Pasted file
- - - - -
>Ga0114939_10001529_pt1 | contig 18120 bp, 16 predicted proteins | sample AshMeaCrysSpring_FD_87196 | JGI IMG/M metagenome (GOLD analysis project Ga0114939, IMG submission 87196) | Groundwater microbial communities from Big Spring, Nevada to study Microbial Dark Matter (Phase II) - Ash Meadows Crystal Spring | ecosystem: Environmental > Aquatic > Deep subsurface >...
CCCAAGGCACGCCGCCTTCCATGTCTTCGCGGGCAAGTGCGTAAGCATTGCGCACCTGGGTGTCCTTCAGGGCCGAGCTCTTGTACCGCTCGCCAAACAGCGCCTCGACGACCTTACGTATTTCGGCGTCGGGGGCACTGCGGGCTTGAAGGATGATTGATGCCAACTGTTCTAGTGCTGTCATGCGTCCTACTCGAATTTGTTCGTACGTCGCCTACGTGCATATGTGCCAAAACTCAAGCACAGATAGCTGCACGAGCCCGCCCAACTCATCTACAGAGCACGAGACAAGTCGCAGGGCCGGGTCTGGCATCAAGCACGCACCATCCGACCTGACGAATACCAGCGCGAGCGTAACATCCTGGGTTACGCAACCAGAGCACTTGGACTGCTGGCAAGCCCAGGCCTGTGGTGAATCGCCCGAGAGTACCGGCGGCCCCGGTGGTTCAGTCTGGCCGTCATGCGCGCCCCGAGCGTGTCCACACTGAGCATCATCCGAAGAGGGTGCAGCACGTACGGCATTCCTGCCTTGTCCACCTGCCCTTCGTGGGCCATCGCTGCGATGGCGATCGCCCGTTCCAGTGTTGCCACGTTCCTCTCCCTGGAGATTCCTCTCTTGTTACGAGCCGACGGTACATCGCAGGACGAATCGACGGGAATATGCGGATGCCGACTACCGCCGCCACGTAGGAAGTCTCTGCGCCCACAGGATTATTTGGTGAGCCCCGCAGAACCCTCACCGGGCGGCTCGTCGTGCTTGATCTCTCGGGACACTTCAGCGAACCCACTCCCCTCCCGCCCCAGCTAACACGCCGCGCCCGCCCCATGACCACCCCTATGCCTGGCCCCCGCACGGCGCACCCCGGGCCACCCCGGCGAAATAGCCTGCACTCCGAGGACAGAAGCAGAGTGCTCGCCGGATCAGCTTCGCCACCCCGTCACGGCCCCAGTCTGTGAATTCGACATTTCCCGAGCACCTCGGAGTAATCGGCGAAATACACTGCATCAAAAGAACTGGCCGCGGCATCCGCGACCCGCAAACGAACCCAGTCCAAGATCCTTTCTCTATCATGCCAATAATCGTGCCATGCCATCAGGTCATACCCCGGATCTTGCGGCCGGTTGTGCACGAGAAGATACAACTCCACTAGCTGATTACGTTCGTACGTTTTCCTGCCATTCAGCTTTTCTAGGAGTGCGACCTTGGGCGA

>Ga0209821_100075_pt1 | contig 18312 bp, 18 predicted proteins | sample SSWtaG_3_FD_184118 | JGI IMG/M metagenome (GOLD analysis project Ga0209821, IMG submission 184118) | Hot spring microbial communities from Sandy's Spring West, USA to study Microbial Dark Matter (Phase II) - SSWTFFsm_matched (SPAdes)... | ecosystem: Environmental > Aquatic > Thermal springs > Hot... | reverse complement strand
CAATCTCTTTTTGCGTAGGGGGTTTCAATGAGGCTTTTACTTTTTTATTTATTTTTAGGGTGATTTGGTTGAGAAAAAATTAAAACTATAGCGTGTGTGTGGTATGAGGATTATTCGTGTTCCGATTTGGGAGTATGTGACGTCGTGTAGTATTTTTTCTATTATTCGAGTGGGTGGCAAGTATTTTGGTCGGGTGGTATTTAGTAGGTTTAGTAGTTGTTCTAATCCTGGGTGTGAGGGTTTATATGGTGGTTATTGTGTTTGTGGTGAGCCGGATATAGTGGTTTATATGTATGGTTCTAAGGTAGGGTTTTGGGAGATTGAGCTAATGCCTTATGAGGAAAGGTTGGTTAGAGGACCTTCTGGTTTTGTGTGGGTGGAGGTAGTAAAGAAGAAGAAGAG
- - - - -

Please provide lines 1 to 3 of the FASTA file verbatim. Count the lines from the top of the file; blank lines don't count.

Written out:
>Ga0114939_10001529_pt1 | contig 18120 bp, 16 predicted proteins | sample AshMeaCrysSpring_FD_87196 | JGI IMG/M metagenome (GOLD analysis project Ga0114939, IMG submission 87196) | Groundwater microbial communities from Big Spring, Nevada to study Microbial Dark Matter (Phase II) - Ash Meadows Crystal Spring | ecosystem: Environmental > Aquatic > Deep subsurface >...
CCCAAGGCACGCCGCCTTCCATGTCTTCGCGGGCAAGTGCGTAAGCATTGCGCACCTGGGTGTCCTTCAGGGCCGAGCTCTTGTACCGCTCGCCAAACAGCGCCTCGACGACCTTACGTATTTCGGCGTCGGGGGCACTGCGGGCTTGAAGGATGATTGATGCCAACTGTTCTAGTGCTGTCATGCGTCCTACTCGAATTTGTTCGTACGTCGCCTACGTGCATATGTGCCAAAACTCAAGCACAGATAGCTGCACGAGCCCGCCCAACTCATCTACAGAGCACGAGACAAGTCGCAGGGCCGGGTCTGGCATCAAGCACGCACCATCCGACCTGACGAATACCAGCGCGAGCGTAACATCCTGGGTTACGCAACCAGAGCACTTGGACTGCTGGCAAGCCCAGGCCTGTGGTGAATCGCCCGAGAGTACCGGCGGCCCCGGTGGTTCAGTCTGGCCGTCATGCGCGCCCCGAGCGTGTCCACACTGAGCATCATCCGAAGAGGGTGCAGCACGTACGGCATTCCTGCCTTGTCCACCTGCCCTTCGTGGGCCATCGCTGCGATGGCGATCGCCCGTTCCAGTGTTGCCACGTTCCTCTCCCTGGAGATTCCTCTCTTGTTACGAGCCGACGGTACATCGCAGGACGAATCGACGGGAATATGCGGATGCCGACTACCGCCGCCACGTAGGAAGTCTCTGCGCCCACAGGATTATTTGGTGAGCCCCGCAGAACCCTCACCGGGCGGCTCGTCGTGCTTGATCTCTCGGGACACTTCAGCGAACCCACTCCCCTCCCGCCCCAGCTAACACGCCGCGCCCGCCCCATGACCACCCCTATGCCTGGCCCCCGCACGGCGCACCCCGGGCCACCCCGGCGAAATAGCCTGCACTCCGAGGACAGAAGCAGAGTGCTCGCCGGATCAGCTTCGCCACCCCGTCACGGCCCCAGTCTGTGAATTCGACATTTCCCGAGCACCTCGGAGTAATCGGCGAAATACACTGCATCAAAAGAACTGGCCGCGGCATCCGCGACCCGCAAACGAACCCAGTCCAAGATCCTTTCTCTATCATGCCAATAATCGTGCCATGCCATCAGGTCATACCCCGGATCTTGCGGCCGGTTGTGCACGAGAAGATACAACTCCACTAGCTGATTACGTTCGTACGTTTTCCTGCCATTCAGCTTTTCTAGGAGTGCGACCTTGGGCGA

>Ga0209821_100075_pt1 | contig 18312 bp, 18 predicted proteins | sample SSWtaG_3_FD_184118 | JGI IMG/M metagenome (GOLD analysis project Ga0209821, IMG submission 184118) | Hot spring microbial communities from Sandy's Spring West, USA to study Microbial Dark Matter (Phase II) - SSWTFFsm_matched (SPAdes)... | ecosystem: Environmental > Aquatic > Thermal springs > Hot... | reverse complement strand